Today, the port is still as active and relevant as it was in the 19th century. These days, cruise ships and large tankers still use the port to offload tourists, as well as incoming freight.
The Vieux Port is also today’s marina and where tourists go to book boats and yachts for their tourist excavations. The port has also since become a meeting spot for locals. People gather at the port for food and drink as it is where most of the city’s restaurants are situated.
This work cleverly blends architecture and art and is deemed one of Norman Foster’s most distinct and outstanding creations. Those interacting with the giant mirror roof reported feeling light-headed and as if being magnetized. By having a thinner profile toward the edges, the building minimizes its visible weight.
In 2018, the atrium of Zurich’s main station basked in the glory of a giant, colorful installation by the Brazilian contemporary artist Ernesto Neto. The huge Amazon tree-like sculpture stretched from the ceiling to the floor of the Swiss central station, helping set the mood and brighten the travelers’ spirit.
It is the star artist’s most stand-out accomplishment of this kind and was packed with stimulating spirituality. Meet the 20-meter high Gaia Mother Tree, which welcomed you into an oasis of meditation in its walk-in interior, with a high-flying contraption of spices towering above the station’s concourse.
Gaia Mother Tree was a one-of-a-kind art installation and collaborative work of the Brazilian artist Ernesto Neto and Swiss-based Fondation Beyeler. As well as this public installation, the Fondation Beyeler exhibited some of the artist’s previous artworks in its main exhibition hall in Zurich.
Gaia Mother Tree was a monumental sculpture comprising colorful, hand-woven cotton strips. The installation soared a dizzying 20 meters to the ceiling of the elevated station concourse, which made it look like a massive tree from the Amazon forest.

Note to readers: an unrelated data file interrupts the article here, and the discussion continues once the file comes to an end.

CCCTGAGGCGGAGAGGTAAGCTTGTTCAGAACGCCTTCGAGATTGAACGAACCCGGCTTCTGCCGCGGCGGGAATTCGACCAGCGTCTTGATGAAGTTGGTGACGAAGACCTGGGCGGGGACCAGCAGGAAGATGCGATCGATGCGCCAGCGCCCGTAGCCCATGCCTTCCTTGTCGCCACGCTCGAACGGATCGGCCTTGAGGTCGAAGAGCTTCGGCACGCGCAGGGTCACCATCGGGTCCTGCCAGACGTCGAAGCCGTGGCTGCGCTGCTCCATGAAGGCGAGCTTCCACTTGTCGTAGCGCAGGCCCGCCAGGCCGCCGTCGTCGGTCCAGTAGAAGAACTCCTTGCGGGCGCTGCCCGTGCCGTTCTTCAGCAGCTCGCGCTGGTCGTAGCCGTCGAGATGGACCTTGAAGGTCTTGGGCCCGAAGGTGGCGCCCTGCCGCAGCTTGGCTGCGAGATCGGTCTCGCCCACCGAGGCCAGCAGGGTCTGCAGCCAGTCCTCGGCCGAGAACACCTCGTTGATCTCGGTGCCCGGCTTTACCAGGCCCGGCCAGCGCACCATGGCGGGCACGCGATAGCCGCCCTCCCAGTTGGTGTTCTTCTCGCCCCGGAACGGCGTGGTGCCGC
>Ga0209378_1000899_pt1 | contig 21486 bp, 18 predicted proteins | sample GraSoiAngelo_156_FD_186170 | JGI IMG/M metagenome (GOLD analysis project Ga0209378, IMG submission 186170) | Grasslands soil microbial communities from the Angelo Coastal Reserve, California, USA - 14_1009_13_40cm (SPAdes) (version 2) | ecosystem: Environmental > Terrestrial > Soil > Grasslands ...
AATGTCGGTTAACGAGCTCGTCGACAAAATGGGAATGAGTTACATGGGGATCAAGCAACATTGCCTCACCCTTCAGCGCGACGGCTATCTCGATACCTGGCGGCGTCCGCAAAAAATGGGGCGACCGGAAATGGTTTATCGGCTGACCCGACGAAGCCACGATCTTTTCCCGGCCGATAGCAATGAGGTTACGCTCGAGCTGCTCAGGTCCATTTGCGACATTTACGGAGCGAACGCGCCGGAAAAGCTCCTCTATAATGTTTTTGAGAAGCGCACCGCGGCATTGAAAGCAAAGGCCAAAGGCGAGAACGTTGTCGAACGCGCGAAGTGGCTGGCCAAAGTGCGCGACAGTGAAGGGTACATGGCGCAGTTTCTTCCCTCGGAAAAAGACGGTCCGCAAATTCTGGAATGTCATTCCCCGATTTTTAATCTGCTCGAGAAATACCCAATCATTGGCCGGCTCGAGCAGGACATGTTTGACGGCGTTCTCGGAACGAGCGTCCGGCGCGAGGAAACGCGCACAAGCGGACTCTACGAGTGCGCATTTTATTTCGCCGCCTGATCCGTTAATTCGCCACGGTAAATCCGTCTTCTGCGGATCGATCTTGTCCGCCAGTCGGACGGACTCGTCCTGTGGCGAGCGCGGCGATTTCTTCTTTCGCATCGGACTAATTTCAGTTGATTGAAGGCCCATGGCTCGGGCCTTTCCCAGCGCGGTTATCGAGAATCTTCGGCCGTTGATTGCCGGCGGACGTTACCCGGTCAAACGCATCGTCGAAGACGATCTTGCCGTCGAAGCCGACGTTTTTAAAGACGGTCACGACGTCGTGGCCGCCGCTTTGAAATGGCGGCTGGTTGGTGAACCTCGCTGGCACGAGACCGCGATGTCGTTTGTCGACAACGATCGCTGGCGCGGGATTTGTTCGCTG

This monumental marvel was a walk-through sculpture that served as a spot for meditation, interaction, and meeting. The installation also hosted a schedule of diverse events for children and adults, including lectures, workshops, meditations, music, and guided commentary of Neto’s works.
Right off the bat, the most impressive thing about Gaia Mother Tree is that it’s entirely hand-made. Colorful cotton strips were hand-knotted together using finger crotchet technology, creating a massive sheer sculpture. The top part of the structure, resembling a treetop, covered the station hall’s ceiling.
The lower part of the sculpture, in the form of a tree base, had a spacious room with a circular seating array for travelers to sit, relax, and meet. Drop-esque counterweights packed with seeds and aromatic spices from across the globe dangled from the “tree branches”.
In fact, the drop-like elements were filled with well over 420 kilograms (926 pounds) of ground, aromatic spices. They served numerous purposes: the spices filled the ambient station atmosphere with fragrance, gave a whole meaning to the installation, and ensured the large, mesh-like sculpture stayed in place.
In total, Neto and his team used 70 kilograms (around 154 pounds) of each black pepper and cumin and 140 kilograms (about 308 pounds) of each clove and turmeric. They all hovered above the walk-in room in the colossal trunk of the tree, inviting locals and visitors alike to linger. Pots filled with sweet-smelling herbs and meditation cushions organized in a circle planted this sanctuary smack dab in the center of the vibrant station hall.